The Writing of Fiction – Book Review

Since Balzac and Stendhal, fiction has reached out in many new directions, and made all sorts of experiments; but it has never ceased to cultivate the ground they cleared for it, or gone back to the realm of abstractions. It is still, however, an art in the making, fluent and dirigible, and combining a past full enough for the deduction of certain general principles with a future rich in untried possibilities. – from The Writing of Fiction, page 10 –

Edith Wharton was the first woman to win the Pulitzer Prize for her very first novel – The Age of Innocence. The Writing of Fiction is a glimpse into her view of the craft of writing…an expose which looks at the history of the novel and the authors who most influenced Wharton, as well as her theories on writing. In this slim book, Wharton examines the art of the short story and how it differs from writing a novel, the development of character, the difference between the novel of situation and that of the novel of character, and finishes with a short chapter on the brilliance of Proust.

I was impressed by how current Wharton’s theories and observations are more than 80 years after she penned them. It is not unusual to have writers voice the fear that what they are writing may have already been done before. And it is this common fear which Wharton first addresses in her guide:

Another unsettling element in modern art is that common symptom of immaturity, the dread of doing what has been done before; for though one of the instincts of youth is imitation, another, equally imperious, is that of fiercely guarding against it. – from The Writing of Fiction, page 17 –

She then goes on to define her concept of originality:

True originality consists not in a new manner but in a new vision. That new, that personal, vision is attained only by looking long enough at the object represented to make it the writer’s own; and the mind which would bring this secret germ to fruition must be able to nourish it with accumulated wealth of knowledge and experience. – from The Writing of Fiction, page 17 –

I found many of Wharton’s observations to be truths I have experienced not only as a writer, but as a reader, as evidenced by the following quotes:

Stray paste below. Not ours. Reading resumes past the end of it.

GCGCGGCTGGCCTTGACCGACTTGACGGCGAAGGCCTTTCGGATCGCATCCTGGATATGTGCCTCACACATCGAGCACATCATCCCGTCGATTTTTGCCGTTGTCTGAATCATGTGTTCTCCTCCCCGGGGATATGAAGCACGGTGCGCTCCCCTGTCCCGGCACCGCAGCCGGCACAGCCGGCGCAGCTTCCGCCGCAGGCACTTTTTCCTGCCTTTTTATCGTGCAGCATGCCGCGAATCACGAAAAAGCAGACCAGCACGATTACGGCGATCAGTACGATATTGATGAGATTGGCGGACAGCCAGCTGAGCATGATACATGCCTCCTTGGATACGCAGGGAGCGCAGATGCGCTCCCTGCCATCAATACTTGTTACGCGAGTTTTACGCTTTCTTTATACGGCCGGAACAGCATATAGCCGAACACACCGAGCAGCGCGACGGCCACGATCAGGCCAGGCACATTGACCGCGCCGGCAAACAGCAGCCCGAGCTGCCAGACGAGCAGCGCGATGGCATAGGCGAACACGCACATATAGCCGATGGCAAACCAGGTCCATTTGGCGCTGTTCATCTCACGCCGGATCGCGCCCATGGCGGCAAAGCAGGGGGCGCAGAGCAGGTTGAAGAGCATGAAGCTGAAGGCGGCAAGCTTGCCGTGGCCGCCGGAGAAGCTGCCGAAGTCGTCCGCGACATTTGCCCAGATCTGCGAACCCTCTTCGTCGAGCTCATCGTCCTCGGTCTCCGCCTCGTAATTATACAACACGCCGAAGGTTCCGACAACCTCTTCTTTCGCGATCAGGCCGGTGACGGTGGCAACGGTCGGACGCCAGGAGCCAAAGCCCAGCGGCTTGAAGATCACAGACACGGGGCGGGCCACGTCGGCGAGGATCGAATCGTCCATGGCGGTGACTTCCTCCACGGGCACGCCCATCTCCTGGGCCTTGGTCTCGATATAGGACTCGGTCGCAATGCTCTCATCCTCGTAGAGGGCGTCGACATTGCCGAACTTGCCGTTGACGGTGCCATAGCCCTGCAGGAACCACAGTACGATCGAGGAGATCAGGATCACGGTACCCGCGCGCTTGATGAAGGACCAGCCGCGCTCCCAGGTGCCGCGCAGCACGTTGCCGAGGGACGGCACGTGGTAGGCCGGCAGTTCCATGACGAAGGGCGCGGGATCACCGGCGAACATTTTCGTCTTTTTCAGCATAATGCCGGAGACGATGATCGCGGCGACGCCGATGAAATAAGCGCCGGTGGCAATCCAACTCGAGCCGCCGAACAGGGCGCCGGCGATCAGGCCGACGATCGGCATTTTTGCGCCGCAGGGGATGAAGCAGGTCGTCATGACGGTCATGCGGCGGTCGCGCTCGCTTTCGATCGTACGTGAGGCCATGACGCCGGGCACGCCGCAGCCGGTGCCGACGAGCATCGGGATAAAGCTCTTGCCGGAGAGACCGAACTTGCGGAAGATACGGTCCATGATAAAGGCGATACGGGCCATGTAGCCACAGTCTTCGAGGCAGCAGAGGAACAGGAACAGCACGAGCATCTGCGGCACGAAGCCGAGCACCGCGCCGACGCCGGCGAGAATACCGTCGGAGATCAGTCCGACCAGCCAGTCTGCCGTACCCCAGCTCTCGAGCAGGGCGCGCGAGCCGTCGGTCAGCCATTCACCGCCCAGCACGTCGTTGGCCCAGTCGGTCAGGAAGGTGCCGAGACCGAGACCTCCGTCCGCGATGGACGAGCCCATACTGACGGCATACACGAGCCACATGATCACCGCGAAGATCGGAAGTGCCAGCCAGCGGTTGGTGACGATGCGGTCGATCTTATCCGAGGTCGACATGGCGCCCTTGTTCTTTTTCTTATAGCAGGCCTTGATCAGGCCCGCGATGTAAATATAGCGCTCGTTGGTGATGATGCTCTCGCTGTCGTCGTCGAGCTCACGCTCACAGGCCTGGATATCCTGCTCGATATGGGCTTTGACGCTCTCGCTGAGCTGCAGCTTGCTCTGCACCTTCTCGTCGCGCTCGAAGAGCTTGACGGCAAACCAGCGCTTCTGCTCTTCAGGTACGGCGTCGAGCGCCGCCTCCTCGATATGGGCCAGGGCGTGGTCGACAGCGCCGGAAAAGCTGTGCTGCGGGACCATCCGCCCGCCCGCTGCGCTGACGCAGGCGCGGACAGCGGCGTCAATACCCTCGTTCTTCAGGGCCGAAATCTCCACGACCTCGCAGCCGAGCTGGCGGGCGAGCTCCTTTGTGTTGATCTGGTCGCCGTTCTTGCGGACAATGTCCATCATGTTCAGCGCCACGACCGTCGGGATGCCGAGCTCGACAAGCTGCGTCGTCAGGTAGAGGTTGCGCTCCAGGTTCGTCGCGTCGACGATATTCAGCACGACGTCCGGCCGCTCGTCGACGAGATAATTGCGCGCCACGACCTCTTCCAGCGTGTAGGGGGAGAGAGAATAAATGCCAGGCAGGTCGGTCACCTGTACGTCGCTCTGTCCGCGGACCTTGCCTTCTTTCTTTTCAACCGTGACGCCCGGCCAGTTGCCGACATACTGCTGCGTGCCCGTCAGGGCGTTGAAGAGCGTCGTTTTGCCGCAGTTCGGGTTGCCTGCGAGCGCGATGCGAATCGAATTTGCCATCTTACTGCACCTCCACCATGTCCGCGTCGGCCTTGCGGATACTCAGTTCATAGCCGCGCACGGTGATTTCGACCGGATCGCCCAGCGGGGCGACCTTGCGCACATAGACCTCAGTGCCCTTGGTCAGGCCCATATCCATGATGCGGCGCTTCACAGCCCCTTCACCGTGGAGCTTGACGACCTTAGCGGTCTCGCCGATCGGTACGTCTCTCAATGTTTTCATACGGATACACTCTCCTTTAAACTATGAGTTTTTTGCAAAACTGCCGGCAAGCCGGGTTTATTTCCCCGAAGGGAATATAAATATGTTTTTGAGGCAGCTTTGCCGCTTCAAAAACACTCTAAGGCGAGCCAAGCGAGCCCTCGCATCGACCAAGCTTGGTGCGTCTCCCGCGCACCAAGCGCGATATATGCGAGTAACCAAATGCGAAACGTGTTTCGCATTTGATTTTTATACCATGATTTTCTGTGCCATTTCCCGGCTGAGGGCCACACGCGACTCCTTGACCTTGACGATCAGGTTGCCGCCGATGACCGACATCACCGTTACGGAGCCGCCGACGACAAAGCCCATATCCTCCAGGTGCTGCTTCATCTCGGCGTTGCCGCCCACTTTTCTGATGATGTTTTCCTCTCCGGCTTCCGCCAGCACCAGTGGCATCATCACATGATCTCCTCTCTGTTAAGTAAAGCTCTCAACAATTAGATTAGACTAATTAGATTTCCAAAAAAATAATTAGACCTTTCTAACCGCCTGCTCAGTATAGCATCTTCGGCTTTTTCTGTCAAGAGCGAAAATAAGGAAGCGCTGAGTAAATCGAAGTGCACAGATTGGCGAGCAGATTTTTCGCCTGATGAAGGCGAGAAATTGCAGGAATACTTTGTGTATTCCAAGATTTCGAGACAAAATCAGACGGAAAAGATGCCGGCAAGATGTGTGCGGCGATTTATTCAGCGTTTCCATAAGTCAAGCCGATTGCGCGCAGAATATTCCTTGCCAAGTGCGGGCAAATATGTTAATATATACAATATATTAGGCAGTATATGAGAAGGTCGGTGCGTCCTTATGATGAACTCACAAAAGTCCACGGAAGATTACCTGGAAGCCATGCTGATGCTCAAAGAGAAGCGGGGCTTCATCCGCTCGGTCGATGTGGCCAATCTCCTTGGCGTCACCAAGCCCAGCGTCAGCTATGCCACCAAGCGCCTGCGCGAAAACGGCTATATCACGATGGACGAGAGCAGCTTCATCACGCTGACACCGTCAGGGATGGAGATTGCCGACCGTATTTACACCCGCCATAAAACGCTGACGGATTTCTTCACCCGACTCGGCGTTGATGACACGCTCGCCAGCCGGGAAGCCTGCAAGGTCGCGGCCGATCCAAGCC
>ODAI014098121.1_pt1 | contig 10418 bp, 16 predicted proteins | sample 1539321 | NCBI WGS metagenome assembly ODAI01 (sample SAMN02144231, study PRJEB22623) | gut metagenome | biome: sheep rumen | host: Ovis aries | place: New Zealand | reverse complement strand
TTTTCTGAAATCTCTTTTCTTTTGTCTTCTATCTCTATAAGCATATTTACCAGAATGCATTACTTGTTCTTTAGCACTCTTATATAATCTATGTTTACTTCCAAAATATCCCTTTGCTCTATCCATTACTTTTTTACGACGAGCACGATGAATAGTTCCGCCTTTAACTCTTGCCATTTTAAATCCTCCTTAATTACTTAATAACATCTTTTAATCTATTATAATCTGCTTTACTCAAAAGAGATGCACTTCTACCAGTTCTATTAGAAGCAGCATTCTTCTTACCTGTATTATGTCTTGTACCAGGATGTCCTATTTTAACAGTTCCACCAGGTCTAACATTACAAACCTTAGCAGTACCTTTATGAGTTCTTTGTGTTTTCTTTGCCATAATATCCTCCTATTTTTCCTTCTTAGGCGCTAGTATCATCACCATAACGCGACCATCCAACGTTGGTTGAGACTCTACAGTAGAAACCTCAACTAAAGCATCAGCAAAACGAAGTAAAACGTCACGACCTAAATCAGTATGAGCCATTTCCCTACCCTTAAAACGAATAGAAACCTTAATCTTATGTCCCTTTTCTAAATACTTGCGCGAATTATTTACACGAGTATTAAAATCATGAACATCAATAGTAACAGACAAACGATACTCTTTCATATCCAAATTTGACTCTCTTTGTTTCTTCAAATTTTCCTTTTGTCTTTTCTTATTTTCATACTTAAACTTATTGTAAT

The moment the reader loses faith in the author’s sureness of foot the chasm of improbability gapes. – from The Writing of Fiction, page 31 –

Quiet iteration is far more racking than diversified assaults; the expected is more frightful than the unforeseen. – from The Writing of Fiction, page 32 –

The use of dialogue in fiction seems to be one of the few things about which a fairly definite rule may be laid down. It should be reserved for the culminating moments, and regarded as the spray into which the great wave of narrative breaks in curving toward the watcher on the shore. – from The Writing of Fiction, page 55 –

It is obvious that a mediocre book is always too long, and that a great one usually seems too short. – from The Writing of Fiction, page 74 –

A novelist who does not know when his story is finished, but goes on stringing episode to episode after it is over, not only weakens the effect of the conclusion, but robs of significance all that has gone before. – from The Writing of Fiction, page 78 –

I especially enjoyed Wharton’s advice regarding point of view: ‘One thing more is needful for the ultimate effect of probability; and that is, never to let the character who serves as reflector record anything not naturally within his register.‘ She goes on to caution the writer against shifting point of view too often, and when using multiple points of view to take care that each character provides a piece of the whole history in order to provide a unity of impression. Wharton’s philosophy was that the novel writer should tell his or her story from not more than two or three different perspectives.

Wharton also address the plot driven novel vs. the character driven novel – and notes that ‘the novel of character and manners may seem superior in richness, variety and play of light and shade‘ and ‘…so far the greatest novels have undoubtedly dealt with character and manners rather than with mere situation.‘ Lest one think Wharton is being self-serving in this observation, she quickly points out the danger of too much focus on character: